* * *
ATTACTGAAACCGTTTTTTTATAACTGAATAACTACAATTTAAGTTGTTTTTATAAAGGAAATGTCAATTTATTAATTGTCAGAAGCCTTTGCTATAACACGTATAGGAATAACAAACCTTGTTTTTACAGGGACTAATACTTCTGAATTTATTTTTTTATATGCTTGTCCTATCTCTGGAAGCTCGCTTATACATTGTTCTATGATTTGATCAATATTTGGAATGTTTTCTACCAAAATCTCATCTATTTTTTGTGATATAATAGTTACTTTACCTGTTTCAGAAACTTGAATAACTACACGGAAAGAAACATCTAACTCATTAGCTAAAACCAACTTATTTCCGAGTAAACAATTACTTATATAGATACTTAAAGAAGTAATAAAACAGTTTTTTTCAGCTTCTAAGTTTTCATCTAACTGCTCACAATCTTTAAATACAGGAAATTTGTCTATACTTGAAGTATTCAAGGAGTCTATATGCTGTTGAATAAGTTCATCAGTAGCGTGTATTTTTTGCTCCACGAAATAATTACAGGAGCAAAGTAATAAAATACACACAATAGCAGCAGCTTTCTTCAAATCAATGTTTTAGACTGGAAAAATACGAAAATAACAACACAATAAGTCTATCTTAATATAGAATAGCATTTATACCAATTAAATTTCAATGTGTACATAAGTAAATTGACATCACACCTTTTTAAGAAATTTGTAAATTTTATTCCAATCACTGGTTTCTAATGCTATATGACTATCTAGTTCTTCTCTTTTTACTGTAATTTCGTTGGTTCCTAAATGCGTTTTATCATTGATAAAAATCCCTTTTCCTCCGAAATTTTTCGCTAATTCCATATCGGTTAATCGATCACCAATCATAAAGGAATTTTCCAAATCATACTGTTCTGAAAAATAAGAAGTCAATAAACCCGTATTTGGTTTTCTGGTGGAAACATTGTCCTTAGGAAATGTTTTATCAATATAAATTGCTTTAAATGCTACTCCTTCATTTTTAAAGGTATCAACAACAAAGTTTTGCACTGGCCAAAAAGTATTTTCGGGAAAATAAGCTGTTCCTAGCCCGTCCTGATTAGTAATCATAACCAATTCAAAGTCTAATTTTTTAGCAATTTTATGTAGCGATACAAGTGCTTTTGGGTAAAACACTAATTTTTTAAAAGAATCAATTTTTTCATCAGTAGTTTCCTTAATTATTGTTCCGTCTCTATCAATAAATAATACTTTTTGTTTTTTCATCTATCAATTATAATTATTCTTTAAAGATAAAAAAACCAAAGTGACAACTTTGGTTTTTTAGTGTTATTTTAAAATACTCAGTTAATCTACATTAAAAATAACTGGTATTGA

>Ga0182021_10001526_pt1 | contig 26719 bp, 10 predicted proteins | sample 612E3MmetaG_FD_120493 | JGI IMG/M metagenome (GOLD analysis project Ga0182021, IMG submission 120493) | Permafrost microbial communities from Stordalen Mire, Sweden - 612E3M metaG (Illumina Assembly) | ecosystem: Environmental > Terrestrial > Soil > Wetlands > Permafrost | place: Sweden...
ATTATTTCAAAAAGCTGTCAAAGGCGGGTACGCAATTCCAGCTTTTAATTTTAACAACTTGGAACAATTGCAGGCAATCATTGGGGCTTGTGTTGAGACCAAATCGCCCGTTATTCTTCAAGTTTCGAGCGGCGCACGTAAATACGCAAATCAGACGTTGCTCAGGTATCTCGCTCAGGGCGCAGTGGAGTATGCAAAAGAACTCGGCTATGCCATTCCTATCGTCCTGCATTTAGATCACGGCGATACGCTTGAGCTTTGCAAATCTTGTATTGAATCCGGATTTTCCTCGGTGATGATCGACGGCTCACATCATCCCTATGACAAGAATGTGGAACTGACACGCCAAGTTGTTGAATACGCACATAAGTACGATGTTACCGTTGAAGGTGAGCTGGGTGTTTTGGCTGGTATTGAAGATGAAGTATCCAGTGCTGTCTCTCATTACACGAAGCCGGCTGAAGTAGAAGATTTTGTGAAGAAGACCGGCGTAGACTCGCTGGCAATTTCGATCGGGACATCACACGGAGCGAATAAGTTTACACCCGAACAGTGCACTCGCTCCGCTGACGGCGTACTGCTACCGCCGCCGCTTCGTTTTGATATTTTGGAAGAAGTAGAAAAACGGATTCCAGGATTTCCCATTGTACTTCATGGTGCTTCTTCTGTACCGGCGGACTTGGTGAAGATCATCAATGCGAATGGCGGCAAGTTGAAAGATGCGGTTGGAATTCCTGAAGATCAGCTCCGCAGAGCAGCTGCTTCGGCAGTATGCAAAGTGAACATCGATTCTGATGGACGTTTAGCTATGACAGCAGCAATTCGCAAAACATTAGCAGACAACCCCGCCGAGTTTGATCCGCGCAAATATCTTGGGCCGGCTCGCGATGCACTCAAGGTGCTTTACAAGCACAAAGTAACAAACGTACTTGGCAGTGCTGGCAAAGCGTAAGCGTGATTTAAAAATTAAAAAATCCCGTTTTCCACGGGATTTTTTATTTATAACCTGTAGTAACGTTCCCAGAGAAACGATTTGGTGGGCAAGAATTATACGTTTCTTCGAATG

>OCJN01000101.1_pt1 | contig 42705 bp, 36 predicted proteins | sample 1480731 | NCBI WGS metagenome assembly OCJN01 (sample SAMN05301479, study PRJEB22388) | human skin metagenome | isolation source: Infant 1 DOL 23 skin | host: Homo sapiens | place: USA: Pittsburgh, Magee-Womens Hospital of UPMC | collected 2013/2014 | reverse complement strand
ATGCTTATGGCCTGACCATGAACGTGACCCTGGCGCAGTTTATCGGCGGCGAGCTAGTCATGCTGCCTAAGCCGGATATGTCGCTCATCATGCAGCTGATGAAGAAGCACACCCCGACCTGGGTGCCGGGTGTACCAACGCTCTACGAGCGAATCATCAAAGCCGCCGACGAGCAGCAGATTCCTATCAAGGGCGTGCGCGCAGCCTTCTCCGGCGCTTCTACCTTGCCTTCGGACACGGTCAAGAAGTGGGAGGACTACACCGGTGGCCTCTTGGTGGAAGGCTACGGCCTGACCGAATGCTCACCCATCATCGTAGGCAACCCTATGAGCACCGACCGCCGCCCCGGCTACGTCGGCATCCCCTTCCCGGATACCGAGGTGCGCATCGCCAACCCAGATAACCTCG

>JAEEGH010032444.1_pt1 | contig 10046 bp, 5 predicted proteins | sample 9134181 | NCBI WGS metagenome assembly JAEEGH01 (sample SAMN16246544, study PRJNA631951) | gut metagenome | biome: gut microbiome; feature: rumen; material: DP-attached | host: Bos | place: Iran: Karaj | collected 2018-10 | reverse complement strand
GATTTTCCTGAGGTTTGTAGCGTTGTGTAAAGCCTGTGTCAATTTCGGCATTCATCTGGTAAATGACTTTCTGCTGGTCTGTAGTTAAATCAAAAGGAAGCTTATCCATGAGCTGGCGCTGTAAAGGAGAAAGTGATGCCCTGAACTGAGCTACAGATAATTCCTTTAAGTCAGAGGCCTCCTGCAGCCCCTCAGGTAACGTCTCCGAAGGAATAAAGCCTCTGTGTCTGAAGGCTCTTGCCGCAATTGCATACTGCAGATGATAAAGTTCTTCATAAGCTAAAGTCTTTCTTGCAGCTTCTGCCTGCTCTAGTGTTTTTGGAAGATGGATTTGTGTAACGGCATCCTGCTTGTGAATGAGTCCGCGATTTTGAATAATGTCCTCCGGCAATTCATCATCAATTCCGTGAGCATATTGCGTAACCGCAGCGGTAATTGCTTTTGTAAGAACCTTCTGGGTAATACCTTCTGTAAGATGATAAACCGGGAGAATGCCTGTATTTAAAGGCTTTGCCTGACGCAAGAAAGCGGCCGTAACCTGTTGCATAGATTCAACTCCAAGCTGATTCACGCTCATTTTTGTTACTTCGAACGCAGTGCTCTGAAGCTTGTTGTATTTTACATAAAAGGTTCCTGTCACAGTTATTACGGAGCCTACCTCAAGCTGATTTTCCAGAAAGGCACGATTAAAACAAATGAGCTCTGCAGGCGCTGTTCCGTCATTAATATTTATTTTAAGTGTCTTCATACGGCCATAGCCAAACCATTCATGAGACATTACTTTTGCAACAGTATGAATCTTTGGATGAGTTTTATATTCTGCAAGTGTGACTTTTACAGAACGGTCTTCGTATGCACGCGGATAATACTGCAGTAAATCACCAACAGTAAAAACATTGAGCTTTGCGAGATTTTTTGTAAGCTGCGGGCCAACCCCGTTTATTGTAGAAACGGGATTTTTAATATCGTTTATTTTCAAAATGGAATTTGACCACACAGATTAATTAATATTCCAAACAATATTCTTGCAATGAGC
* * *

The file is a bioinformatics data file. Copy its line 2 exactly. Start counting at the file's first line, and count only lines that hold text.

>Ga0182021_10001526_pt1 | contig 26719 bp, 10 predicted proteins | sample 612E3MmetaG_FD_120493 | JGI IMG/M metagenome (GOLD analysis project Ga0182021, IMG submission 120493) | Permafrost microbial communities from Stordalen Mire, Sweden - 612E3M metaG (Illumina Assembly) | ecosystem: Environmental > Terrestrial > Soil > Wetlands > Permafrost | place: Sweden...